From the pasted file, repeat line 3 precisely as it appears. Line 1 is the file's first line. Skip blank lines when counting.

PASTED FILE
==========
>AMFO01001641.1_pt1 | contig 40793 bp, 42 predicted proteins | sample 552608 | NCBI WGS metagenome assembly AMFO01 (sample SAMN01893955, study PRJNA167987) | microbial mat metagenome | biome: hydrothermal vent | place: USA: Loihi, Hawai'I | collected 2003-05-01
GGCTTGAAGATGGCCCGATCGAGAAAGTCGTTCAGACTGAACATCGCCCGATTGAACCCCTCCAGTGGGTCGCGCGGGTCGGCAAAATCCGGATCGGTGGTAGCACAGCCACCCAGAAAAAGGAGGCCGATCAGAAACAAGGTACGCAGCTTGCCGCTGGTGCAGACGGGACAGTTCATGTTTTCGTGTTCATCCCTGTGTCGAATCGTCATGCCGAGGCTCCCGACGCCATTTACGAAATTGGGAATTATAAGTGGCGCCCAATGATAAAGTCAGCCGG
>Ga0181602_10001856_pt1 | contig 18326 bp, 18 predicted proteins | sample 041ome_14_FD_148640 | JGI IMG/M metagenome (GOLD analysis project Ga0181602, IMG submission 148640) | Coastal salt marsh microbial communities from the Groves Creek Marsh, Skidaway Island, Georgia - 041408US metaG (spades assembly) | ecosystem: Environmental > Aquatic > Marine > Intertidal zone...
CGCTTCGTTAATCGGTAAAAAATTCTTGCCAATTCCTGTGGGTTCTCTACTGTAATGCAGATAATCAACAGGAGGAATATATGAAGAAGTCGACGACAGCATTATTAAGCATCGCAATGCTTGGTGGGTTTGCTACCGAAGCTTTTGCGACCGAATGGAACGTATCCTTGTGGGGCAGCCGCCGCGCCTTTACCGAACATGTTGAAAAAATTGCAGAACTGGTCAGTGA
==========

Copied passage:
>Ga0181602_10001856_pt1 | contig 18326 bp, 18 predicted proteins | sample 041ome_14_FD_148640 | JGI IMG/M metagenome (GOLD analysis project Ga0181602, IMG submission 148640) | Coastal salt marsh microbial communities from the Groves Creek Marsh, Skidaway Island, Georgia - 041408US metaG (spades assembly) | ecosystem: Environmental > Aquatic > Marine > Intertidal zone...